On Mar 5, 2014, at 4:13 AM, kirby urner <firstname.lastname@example.org> wrote:
> If we're going to talk about the mathematical basis for languages, especially those of the FP species, then lambda calculus is a starting point. Alonso Church etc.
If we are going to talk about the mathematical basis of programming languages, I would like to know what we mean by ?basis?. Virtually everything has a mathematical basis if we mean that our models of virtually everything involve mathematics. That would seem to be a trivial point to make. What I think we mean, or what was meant here in this discussion, is influence, not basis. But influence how? Did formal theory influence PLD? Or did prior art influence PLD?
I think context free grammars (CFGs) are a good case study. Did the formal theory of CFGs influence programming languages? Not in the beginning because the formal theory of CFGs wasn?t developed till the mid 50?s and many languages had already been developed before then, including FORTRAN. Did the formal theory of CFGs even influence BNF? I seriously doubt it for a couple reasons. First, I don?t see any indication in the literature of the time (the ALGOL papers) that mention such an influence. And more importantly, the work they were doing with ALGOL, all the notes, and all the pseudo notation in those notes seem to be more than sufficient inspiration alone. I think Backus, along with his prior developments, saw through all that to a neat generic way to document the syntax of ALGOL.
Does this mean that the PLD creators had, amongst themselves, created a formal (or even informal) theory of CFGs? No. It means only that they had developed an intuitive sense for CFGs, which anyone working on PLD did. It is a sense that comes pretty naturally with PLD and compiler design. I am sure that they had discussions which they later would realize related to CFGs, but most of their discussions are centered on semantics, technological hurdles and aesthetics, not a formal or even informal theory of CFGs.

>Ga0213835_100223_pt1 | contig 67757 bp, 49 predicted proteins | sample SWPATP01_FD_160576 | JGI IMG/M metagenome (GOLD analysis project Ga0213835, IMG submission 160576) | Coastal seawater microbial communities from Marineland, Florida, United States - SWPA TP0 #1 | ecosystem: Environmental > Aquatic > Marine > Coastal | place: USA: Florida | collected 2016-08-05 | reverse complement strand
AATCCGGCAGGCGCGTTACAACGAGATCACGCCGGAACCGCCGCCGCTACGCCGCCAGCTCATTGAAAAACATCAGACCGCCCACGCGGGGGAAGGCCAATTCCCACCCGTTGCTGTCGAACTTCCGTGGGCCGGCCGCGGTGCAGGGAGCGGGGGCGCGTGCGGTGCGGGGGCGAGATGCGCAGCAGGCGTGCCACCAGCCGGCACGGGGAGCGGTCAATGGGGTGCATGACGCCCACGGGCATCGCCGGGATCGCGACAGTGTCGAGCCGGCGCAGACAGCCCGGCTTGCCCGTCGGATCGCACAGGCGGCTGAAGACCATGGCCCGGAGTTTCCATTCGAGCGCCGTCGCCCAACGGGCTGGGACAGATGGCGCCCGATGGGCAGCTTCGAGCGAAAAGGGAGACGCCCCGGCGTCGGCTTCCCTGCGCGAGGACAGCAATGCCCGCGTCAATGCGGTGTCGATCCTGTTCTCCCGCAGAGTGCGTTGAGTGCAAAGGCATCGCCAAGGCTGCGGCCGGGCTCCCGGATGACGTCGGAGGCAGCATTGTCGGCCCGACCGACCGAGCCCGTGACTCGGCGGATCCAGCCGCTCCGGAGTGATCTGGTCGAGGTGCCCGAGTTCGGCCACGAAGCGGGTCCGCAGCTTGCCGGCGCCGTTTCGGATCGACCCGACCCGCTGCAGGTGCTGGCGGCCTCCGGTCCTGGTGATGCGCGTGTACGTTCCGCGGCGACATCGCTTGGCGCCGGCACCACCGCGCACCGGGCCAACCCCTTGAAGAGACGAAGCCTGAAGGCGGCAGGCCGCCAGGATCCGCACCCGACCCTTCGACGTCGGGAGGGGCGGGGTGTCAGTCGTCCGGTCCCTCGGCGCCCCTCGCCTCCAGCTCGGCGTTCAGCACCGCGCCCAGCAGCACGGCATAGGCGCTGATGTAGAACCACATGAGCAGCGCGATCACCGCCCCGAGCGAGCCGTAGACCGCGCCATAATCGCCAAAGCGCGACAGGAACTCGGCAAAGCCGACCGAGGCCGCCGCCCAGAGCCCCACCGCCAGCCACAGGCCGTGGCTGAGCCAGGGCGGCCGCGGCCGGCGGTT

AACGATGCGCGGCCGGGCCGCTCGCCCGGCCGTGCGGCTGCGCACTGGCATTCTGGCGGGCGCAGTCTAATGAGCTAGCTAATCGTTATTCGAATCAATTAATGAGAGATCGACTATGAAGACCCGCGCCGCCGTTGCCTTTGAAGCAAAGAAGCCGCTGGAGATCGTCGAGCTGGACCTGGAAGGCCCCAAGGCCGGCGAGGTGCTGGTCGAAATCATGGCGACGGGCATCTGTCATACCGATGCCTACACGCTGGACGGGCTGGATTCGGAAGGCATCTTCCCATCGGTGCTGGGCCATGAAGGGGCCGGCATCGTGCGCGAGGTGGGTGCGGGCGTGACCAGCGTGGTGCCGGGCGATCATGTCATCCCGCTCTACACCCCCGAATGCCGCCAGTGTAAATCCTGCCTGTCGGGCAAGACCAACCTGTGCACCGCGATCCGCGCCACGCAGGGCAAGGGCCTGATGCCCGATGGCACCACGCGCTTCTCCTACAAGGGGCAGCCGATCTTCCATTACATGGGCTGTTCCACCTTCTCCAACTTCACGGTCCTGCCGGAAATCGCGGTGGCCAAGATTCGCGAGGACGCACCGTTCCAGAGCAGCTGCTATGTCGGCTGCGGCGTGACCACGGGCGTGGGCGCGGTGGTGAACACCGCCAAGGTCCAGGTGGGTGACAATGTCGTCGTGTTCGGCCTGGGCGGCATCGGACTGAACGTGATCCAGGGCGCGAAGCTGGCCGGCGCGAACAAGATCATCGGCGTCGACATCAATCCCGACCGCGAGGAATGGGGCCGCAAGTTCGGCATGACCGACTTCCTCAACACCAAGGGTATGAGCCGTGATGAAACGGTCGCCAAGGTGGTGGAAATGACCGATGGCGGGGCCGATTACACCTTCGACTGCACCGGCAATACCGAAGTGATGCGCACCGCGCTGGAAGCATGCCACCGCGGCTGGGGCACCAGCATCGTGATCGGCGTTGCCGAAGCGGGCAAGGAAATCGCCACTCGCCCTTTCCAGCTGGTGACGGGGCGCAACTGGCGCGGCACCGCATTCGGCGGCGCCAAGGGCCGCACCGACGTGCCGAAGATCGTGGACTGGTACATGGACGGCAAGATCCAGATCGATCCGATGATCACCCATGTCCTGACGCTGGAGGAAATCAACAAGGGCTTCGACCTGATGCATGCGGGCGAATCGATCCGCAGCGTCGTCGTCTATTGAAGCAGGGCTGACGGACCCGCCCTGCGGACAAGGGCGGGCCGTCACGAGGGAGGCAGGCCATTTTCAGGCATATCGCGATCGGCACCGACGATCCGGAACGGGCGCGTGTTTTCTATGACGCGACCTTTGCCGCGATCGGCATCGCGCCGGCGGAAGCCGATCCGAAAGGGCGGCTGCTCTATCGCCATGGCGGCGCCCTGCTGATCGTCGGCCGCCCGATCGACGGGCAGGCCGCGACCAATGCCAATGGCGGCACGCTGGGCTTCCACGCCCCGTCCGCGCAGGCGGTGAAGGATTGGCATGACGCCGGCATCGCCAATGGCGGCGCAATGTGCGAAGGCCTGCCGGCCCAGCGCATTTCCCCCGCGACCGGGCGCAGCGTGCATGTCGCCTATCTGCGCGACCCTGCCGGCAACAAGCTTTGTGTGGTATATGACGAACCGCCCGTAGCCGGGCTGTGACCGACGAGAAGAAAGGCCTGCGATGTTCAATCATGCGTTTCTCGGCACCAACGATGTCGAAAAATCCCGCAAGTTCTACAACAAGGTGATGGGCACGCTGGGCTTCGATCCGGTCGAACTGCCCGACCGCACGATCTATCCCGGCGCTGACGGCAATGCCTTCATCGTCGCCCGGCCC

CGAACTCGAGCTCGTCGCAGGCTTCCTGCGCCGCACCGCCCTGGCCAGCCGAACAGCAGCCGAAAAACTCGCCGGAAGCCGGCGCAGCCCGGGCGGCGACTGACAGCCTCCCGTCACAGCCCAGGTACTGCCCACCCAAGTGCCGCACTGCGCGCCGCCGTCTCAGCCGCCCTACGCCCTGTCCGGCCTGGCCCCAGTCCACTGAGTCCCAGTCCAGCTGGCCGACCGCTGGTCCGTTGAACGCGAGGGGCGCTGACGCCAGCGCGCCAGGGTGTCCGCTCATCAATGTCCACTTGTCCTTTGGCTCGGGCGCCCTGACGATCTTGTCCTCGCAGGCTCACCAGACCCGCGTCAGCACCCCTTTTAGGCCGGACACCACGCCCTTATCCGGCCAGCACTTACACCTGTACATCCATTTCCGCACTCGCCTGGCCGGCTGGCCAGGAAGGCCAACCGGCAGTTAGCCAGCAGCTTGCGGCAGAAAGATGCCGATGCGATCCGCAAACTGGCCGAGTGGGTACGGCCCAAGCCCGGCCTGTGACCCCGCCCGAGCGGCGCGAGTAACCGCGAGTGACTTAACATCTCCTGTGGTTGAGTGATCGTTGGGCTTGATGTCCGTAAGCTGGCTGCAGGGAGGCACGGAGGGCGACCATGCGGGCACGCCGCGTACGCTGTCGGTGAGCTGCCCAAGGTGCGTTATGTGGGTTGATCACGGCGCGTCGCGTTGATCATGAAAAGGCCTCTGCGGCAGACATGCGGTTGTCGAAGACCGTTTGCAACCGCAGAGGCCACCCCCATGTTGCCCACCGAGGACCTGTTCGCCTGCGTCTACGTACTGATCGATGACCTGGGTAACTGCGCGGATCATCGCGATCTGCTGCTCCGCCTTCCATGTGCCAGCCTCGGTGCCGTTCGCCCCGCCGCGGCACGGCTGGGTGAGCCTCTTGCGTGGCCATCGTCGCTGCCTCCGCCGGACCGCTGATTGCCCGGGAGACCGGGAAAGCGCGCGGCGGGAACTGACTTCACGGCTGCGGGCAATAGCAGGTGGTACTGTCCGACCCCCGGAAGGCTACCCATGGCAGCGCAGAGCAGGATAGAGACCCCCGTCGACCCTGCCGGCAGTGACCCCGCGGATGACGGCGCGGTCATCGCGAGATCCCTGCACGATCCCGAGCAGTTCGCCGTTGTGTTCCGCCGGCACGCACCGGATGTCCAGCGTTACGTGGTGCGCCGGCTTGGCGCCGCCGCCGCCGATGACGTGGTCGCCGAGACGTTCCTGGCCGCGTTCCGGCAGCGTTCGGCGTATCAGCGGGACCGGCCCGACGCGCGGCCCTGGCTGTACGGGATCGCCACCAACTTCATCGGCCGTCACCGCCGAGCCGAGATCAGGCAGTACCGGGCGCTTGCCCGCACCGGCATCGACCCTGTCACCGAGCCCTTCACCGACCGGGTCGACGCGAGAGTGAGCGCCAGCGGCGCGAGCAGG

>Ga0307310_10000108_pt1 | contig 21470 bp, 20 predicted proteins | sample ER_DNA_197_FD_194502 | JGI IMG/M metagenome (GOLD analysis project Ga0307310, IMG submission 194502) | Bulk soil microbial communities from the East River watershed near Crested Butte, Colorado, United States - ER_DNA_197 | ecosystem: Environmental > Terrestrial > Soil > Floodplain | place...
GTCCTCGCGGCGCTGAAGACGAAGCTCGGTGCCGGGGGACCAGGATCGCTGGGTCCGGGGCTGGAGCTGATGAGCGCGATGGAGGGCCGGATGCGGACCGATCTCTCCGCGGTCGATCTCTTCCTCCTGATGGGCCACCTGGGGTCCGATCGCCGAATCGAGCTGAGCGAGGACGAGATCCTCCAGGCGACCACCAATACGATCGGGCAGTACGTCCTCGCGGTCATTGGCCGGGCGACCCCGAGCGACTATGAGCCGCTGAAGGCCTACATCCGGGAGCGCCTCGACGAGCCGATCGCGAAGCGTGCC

I also don?t see that the formal theory of lambda calculus influenced anything yet. At least, it isn?t evident in the record that this was high on their mind. Procedures and functions were still thought of as separate things. Likewise functions and variables. Again, there were many other things on their mind, technological things. Like dynamic arrays and choosing a character set that was supported on the hardware of the time. A computer function involves so many aspects that mathematical functions do not, like reentrancy, data types, parameter passing mechanisms (by value, by name or by reference), return mechanisms, stack usage, heap usage, memory allocation, garbage collection. Stuff like this seems to dominate the discussions, as well as aesthetics.
The influence I see were the computational paradigms of mathematics, but the ?machine" adds so much technological overhead to those paradigms that it becomes more of an engineering feat than the abstract endeavor it is in mathematics. I think formal CS is a branch of mathematics, while the actual implementation, which includes hardware design, software design and language design, is a branch of engineering. And the connections between the two are no different than those between other branches of engineering and their formal backends.